Rose Corrigan is a law and society scholar who has a particular interest in social movements and the law. Currently director of the Women's Studies Program at Drexel University, Professor Corrigan holds a joint appointment at the law school and the Department of History and Politics. Professor Corrigan was a visiting scholar with the Feminism & Legal Theory Project at Emory Law School and previously was on the faculty of the John Jay College of Criminal Justice in the Department of Government. She completed a post-doctoral fellowship with the American Association of University Women. She also completed fellowships with the American Association of Univeristy Women and with the Rutgers University Center for American Women & Politics and Eagleton Institute of Politics. Her publications include "Making Meaning of Megan’s Law," in Law and Social Inquiry and a review of Catharine A. MacKinnon’s "Women’s Lives, Men’s Laws" in Law and Politics Book Review. She currently is completing a book which examines the intersection of social movements and public policy in the area of violence against women. Professor Corrigan has worked in the fields of reproductive rights and with survivors of sexual and domestic violence for more than 15 years at organizations including Women Organized Against Rape, the Domestic Abuse Project of Delaware County and the Philadelphia Women’s Medical Fund.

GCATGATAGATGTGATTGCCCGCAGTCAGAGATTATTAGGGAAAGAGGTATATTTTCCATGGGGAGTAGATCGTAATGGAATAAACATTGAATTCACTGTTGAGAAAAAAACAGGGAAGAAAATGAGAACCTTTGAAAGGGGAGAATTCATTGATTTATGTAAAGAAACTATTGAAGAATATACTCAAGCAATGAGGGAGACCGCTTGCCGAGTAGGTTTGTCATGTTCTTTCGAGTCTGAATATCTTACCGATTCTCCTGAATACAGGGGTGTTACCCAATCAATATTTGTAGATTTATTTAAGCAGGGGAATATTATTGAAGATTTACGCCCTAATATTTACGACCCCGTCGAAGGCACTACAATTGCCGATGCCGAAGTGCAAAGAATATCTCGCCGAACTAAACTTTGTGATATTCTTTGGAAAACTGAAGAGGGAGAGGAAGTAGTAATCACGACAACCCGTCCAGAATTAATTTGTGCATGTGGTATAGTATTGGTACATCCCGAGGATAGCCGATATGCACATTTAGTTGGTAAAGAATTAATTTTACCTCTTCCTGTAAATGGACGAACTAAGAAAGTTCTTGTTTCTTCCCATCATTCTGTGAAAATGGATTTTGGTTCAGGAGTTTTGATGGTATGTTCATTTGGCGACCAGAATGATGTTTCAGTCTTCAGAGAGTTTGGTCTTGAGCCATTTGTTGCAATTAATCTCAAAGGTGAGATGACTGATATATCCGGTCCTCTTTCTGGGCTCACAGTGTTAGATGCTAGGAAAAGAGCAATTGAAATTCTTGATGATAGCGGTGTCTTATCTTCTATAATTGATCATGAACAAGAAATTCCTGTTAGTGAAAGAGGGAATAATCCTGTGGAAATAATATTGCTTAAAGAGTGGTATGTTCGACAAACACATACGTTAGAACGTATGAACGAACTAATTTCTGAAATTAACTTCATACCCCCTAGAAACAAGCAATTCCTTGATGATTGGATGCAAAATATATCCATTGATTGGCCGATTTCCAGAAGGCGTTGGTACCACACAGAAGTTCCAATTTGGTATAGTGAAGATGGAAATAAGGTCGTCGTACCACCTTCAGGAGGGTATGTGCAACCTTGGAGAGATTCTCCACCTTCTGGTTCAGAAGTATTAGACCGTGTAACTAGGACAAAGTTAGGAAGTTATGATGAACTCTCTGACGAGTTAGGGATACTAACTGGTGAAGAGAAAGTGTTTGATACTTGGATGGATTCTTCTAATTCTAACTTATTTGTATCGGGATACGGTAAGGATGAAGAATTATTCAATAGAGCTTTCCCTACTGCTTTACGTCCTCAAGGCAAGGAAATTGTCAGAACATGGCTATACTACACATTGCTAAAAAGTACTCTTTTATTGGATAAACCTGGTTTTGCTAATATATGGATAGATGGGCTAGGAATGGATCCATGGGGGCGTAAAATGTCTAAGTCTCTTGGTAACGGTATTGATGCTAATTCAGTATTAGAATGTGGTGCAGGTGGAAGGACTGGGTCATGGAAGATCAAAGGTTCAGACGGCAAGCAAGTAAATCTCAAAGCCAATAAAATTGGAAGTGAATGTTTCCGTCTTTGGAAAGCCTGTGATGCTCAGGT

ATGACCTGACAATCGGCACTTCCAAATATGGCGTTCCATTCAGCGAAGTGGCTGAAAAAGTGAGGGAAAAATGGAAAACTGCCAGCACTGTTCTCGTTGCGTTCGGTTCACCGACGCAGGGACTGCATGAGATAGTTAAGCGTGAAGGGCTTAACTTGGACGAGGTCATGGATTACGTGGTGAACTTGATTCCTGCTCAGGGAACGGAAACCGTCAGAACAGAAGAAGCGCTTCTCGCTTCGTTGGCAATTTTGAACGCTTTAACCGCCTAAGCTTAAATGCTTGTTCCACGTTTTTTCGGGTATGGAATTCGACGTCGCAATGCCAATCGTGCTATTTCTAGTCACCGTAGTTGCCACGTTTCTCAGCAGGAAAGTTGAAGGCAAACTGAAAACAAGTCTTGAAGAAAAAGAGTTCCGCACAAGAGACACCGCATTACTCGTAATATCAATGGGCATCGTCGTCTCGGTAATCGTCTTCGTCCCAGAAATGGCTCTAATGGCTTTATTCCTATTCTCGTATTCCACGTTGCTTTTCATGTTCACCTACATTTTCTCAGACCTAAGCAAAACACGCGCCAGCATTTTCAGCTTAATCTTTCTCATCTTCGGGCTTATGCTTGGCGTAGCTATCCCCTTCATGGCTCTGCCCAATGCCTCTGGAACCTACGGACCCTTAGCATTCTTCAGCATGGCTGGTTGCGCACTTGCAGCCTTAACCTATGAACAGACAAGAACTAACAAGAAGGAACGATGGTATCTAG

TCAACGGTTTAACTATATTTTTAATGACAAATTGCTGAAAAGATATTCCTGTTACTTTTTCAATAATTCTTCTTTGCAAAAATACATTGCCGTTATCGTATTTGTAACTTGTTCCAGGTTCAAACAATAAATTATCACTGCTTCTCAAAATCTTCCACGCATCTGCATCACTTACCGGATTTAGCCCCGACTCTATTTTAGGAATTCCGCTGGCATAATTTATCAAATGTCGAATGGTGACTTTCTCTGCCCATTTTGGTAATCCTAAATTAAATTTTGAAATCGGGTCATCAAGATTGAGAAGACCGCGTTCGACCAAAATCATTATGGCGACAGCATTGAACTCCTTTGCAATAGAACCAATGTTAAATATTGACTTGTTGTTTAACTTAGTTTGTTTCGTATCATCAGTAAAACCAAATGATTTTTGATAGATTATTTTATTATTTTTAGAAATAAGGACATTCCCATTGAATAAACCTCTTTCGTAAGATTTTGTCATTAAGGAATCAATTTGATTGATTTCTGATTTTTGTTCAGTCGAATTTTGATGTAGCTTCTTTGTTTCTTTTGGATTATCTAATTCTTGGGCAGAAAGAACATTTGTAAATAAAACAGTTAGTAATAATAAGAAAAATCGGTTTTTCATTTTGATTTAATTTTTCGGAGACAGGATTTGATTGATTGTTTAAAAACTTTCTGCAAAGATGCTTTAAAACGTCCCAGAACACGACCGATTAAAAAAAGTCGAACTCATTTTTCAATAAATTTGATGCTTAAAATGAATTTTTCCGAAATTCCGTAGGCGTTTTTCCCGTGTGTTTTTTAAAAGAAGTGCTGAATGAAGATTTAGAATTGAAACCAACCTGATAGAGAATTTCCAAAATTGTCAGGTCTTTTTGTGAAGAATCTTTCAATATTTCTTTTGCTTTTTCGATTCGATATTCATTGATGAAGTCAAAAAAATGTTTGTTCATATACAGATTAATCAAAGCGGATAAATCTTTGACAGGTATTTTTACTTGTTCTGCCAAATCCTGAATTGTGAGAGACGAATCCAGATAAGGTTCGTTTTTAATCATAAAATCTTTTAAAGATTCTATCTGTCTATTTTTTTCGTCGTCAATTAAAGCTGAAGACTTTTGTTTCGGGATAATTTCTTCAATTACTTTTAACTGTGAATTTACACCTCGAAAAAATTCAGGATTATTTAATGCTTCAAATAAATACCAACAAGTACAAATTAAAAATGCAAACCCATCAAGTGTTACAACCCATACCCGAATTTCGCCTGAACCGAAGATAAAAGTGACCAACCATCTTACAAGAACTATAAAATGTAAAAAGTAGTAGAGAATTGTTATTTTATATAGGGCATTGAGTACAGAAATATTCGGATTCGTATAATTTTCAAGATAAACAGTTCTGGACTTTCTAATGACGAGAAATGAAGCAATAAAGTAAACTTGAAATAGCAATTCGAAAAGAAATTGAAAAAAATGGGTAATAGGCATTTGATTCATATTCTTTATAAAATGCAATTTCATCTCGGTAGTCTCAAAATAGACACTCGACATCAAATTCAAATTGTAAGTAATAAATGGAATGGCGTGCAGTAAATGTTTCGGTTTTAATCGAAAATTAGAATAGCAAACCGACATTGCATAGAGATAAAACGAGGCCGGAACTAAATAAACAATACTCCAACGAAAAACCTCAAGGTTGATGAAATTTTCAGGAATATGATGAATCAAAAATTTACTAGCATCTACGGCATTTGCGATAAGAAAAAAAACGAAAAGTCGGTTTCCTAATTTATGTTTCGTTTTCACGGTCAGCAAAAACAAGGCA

Making Meaning of Megan’s Law, Law & Social Inquiry (2006)
This study of Megan's Law contrasts scholarly narratives that describe and analyze sexual predator laws...